IEC Reacts to Supreme Court Decision on Protecting Iowa Water

posted on Friday, June 18, 2021 in Water and Land News

IEC Statement on Supreme Court decision in Iowa Citizens for Community Improvement and Food & Water Watch case 

Today the Iowa Supreme Court reversed a decision by a lower court that allowed a lawsuit by Iowa Citizens for Community Improvement and Food &Water Watch to proceed. IEC is disappointed that a narrow majority of the Iowa Supreme Court decided not to allow the case to  move forward. The decision will limit Iowans from seeking relief when our shared public resources are polluted. It maintains the status quo – polluted water that is getting worse, not better, and state leadership that is unwilling to take meaningful action. 

“The dissents pointed out that the issue before the court was whether the plaintiffs could bring this claim at all, not whether they would succeed on the merits,” said Michael Schmidt, IEC Staff Attorney. “The decision will reduce the ability of Iowa courts to correct environmental harms in the future.” 

“If the case had proceeded, the plaintiffs could have shown a wide range of water quality problems that limit the public’s ability to use our waters,” said Ingrid Gronstal, Water Quality Program Director. “The court concluded the legislature is responsible for taking action to address our water quality problems. The legislature must act to protect the Raccoon River, and all of Iowa's waterways, for the use and benefit of all Iowans. This principle was at the core of the complaint.”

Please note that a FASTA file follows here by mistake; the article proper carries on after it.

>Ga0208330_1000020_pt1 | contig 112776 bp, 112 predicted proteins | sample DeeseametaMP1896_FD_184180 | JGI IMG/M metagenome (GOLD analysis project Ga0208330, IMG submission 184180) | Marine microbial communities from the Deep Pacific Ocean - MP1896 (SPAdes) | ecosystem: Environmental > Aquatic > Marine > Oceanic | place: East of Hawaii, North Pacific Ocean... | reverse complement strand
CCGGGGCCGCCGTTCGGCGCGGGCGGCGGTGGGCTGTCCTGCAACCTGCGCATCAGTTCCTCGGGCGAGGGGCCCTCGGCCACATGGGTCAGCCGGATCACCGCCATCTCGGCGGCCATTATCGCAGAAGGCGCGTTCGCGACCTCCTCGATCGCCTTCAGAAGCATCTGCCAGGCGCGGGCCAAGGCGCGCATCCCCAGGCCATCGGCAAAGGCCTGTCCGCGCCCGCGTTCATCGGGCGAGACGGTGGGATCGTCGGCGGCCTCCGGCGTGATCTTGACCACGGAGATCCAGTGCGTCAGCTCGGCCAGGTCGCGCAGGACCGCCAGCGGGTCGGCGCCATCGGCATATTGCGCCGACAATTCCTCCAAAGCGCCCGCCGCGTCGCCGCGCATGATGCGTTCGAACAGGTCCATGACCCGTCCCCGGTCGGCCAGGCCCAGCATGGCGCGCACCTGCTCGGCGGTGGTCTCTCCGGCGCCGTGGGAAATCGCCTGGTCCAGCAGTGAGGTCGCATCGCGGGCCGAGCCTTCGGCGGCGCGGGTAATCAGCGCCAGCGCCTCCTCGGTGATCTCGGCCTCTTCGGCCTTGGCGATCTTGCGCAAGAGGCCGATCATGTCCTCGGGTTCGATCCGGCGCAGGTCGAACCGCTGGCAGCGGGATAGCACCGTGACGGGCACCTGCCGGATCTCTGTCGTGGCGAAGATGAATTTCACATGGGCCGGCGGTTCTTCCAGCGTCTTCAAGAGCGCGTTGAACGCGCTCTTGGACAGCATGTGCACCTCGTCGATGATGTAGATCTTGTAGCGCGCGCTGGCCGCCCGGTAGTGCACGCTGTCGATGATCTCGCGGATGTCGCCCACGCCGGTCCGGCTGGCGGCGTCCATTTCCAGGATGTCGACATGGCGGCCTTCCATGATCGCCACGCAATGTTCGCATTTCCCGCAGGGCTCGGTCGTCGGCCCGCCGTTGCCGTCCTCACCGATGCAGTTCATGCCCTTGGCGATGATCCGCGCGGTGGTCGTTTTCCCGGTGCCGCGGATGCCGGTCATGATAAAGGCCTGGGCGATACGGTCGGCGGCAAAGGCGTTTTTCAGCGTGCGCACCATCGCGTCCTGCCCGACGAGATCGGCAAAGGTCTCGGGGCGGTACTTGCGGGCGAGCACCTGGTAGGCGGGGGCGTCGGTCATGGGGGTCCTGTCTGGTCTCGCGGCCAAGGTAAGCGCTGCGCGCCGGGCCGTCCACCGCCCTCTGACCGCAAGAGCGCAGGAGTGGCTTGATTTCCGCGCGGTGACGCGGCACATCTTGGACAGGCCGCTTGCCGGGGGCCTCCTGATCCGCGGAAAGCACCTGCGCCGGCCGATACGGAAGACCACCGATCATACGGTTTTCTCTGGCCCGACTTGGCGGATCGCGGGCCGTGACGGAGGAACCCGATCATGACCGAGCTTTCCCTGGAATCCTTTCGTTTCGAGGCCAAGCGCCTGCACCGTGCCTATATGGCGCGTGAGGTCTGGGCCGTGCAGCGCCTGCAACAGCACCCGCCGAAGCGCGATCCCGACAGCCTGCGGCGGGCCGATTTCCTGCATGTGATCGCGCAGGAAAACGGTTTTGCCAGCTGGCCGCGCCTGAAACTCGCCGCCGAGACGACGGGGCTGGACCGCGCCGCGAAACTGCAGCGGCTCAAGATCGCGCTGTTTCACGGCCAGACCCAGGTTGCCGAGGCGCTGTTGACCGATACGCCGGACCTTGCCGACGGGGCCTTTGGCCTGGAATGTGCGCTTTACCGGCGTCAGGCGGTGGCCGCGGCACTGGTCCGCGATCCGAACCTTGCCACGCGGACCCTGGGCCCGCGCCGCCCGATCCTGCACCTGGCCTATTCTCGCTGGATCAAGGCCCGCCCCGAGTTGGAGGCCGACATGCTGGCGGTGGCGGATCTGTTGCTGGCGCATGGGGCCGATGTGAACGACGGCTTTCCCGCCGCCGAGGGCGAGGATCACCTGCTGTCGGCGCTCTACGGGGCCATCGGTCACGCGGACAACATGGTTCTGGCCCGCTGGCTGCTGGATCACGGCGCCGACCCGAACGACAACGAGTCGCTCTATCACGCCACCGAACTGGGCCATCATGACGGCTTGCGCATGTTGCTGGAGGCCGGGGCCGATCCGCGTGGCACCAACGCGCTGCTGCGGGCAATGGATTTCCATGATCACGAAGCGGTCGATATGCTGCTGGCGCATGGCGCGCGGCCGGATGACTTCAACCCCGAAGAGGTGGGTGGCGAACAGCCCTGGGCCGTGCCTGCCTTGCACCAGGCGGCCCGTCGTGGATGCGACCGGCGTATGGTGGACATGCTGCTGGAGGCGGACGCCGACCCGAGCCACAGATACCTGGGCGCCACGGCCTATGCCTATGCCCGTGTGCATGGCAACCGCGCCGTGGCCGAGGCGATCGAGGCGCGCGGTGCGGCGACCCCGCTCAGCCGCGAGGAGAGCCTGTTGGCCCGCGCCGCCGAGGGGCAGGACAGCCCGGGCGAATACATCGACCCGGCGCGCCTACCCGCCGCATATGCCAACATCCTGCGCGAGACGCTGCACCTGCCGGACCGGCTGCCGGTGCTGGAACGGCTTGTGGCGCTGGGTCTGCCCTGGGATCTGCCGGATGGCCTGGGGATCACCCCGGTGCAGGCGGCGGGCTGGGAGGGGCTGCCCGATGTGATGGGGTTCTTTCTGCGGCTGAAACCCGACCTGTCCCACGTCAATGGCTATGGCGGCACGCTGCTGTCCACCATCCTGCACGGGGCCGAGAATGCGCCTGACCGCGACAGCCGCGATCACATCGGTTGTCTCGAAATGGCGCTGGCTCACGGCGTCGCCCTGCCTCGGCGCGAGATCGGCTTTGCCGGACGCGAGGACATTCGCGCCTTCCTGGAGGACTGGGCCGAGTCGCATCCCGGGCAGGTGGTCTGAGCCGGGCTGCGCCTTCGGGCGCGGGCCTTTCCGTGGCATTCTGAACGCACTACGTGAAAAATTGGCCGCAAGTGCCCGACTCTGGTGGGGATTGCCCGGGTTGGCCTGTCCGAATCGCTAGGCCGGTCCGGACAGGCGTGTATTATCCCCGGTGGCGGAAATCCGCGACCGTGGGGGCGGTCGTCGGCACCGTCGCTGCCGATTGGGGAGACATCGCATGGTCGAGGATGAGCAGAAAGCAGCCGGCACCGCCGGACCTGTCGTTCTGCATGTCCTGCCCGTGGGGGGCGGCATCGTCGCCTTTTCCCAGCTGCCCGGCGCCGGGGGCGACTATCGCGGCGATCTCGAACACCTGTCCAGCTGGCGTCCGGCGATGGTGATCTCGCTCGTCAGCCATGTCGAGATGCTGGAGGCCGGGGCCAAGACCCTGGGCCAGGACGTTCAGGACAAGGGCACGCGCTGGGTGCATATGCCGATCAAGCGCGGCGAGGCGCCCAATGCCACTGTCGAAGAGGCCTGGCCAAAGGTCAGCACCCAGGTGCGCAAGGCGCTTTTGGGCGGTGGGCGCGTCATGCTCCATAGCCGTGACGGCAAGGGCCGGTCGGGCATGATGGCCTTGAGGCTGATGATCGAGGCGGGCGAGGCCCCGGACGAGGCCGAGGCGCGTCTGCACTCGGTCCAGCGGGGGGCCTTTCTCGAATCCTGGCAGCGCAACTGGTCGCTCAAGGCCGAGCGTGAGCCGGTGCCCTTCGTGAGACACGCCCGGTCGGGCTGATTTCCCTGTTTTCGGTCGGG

IEC has highlighted the inadequacies of the Nutrient Reduction Strategy at issue in the case, recently publishing an analysis and policy recommendations. The recommendations include a rebalancing of public and private rights. “By prioritizing private rights over the public, we make the public pay for or tolerate the water pollution that flows downstream,” said Gronstal. “The state's  reliance on the Nutrient Reduction Strategy is misplaced. We need a new approach to make any progress.” 

  1. clean water
  2. clean water act
  3. iowa legislature
  4. nitrate pollution
  5. nutrient reduction strategy
  6. phosphorus pollution
  7. water quality